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5 reasons to estimate that oil prices will rise back to $100 a barrel | Anue Juheng – US Stocks

5 reasons to estimate that oil prices will rise back to $100 a barrel | Anue Juheng – US Stocks
5 reasons to estimate that oil prices will rise back to $100 a barrel | Anue Juheng – US Stocks

Natasha Kaneva, head of commodities strategy at JPMorgan, sees oil prices likely to climb above $100 a barrel by the end of the year, reversing a steady decline in prices that has seen demand plummet since the summer.

Kaneva expects oil prices to rise since hovering in the $80-$90 range over the past few weeks due to a shift in several factors.

Oil prices fell justifiably below $100 in mid-summer after a marked slowdown in the global economy and renewed lockdowns in China due to the coronavirus. However, Kaneva wrote: “While the strength of the global economy remains a concern, supply and demand continue to suggest that the oversupply seen throughout the summer will turn into a deficit starting in October.”

Kaneva’s bullish assessment was questioned on Wall Street, citing a build in crude inventories that showed demand was still too low for a price hike to justify.

Strategists believe that both supply- and demand-related factors could lead to changes in the market.

On the supply side, the U.S. will stop selling the Strategic Petroleum Reserve (SPR) next month. Since April, the U.S. government has sold about 1 million barrels per day of SPR to shore up supplies.

The world uses about 100 million barrels of oil a day, and a lack of supply of that 1 million barrels could have major repercussions, which could lead to shortages.

In addition, Europe will ban the import of Russian crude oil from December, and the supply may fall by another 900,000 barrels per day. Although other countries may import more Russian oil, there will eventually be a ceiling.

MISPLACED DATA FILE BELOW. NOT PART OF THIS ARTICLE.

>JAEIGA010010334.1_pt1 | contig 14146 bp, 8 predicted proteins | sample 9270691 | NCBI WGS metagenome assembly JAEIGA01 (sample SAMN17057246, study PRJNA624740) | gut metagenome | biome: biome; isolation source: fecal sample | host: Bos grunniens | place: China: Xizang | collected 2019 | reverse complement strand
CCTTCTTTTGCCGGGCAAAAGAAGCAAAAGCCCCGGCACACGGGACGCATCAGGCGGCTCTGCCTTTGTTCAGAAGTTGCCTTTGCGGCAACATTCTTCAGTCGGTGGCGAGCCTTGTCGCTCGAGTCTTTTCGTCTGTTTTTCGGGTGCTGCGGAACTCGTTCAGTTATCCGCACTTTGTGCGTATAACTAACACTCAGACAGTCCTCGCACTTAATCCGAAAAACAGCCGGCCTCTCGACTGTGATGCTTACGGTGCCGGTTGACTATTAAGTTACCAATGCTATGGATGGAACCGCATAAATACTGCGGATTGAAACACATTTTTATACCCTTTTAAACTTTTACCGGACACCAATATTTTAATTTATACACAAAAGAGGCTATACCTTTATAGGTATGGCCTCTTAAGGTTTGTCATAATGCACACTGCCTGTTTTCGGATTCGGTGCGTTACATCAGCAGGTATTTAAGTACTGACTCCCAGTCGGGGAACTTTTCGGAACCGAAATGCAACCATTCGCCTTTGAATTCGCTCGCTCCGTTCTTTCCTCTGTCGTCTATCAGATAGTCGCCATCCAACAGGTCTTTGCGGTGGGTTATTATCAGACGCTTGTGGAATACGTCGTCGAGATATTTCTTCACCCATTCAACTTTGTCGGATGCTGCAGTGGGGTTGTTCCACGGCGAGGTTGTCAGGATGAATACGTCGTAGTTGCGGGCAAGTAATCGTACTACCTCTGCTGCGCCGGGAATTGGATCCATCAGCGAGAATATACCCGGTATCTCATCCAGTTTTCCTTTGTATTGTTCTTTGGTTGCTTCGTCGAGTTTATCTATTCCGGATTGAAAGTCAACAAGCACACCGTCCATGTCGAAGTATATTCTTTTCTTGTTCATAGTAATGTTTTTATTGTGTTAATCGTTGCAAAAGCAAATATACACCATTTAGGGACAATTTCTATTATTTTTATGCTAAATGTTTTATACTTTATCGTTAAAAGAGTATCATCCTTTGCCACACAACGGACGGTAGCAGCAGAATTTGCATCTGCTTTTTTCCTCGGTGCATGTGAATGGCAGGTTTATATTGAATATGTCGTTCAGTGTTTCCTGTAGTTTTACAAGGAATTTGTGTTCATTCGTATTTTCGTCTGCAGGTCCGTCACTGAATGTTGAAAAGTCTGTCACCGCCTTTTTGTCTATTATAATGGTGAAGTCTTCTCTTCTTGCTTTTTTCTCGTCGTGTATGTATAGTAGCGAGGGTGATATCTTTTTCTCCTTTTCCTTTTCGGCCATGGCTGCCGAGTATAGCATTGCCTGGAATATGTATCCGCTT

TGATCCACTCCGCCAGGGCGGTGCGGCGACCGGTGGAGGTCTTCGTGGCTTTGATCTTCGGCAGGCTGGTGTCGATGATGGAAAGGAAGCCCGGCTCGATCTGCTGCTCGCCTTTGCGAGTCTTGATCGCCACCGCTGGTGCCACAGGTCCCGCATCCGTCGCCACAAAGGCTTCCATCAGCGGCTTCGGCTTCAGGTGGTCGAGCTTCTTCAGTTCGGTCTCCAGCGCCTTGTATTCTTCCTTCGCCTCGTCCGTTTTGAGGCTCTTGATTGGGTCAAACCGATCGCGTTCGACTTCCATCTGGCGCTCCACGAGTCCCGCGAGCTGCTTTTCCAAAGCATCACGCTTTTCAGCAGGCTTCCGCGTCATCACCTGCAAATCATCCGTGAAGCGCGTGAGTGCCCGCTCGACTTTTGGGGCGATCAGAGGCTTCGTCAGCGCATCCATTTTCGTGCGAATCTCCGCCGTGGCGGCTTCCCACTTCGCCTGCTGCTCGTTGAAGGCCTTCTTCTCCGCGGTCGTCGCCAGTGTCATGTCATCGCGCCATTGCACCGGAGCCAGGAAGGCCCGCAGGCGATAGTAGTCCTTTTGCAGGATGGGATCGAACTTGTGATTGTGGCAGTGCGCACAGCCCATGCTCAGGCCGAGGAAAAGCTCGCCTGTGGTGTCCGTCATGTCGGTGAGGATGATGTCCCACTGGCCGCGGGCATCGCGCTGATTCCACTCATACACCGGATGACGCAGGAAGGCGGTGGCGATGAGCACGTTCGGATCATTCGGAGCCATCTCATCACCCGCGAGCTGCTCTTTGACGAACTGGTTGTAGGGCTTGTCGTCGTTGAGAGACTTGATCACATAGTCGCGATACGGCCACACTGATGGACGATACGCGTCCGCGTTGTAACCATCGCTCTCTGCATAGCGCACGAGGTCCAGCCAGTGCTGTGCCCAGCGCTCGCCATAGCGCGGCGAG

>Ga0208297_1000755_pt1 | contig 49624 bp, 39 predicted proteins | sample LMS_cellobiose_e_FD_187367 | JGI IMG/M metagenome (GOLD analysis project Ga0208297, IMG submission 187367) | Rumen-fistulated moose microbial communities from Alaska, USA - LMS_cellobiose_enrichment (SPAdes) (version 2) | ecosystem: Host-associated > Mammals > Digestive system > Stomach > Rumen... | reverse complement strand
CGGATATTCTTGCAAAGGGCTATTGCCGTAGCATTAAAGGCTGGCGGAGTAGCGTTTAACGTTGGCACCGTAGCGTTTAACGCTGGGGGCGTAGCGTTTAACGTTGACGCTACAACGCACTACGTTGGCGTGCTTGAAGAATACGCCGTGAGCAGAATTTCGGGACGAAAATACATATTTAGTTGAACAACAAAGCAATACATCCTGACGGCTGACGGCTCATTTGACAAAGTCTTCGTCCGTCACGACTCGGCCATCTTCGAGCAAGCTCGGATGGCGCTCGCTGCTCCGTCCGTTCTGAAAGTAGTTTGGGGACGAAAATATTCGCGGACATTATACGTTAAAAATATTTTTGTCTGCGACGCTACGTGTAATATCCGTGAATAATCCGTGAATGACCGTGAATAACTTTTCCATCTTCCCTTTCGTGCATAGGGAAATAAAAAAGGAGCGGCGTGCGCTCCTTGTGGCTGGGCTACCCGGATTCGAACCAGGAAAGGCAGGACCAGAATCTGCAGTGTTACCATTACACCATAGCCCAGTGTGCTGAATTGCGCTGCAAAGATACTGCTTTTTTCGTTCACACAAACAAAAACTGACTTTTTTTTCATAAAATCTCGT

Supply growth may also be hindered. For months, the U.S. and Europe seemed to be close to reaching a nuclear deal with Iran, which would allow Iranian oil to flow into the market, but now it seems unlikely that an agreement will be reached and hundreds of thousands of barrels of Iranian oil will not be able to enter the market.

On the demand side, Kaneva expects demand to rise by 1.5 million bpd in the fourth quarter, citing a global recession that is less dire than public fears. She asserted that the European economy is doing better than expected and that China’s oil use will start to increase as China’s coronavirus lockdown eases.

Kaneva cited evidence that oil shipments from the Middle East to China increased significantly in September, a sign of improving Chinese oil demand and implying that Chinese refinery run rates will increase in the fourth quarter.

Also, with gas prices at record highs, demand could also rise if more businesses and consumers switch to oil this winter. Some power plants can replace natural gas with oil, increasing the demand for oil. Kaneva said half of her estimated increase in demand comes from energy switching (ie, switching from natural gas to oil).

For U.S. oil companies, if the price of crude oil rises from $80 to $100, almost the entire flow of profits will be turned into greater interests for shareholders.

The rewards could be especially huge for high-yield companies like Pioneer Natural Resources (PXD-US) and Devon Energy (DVN-US).


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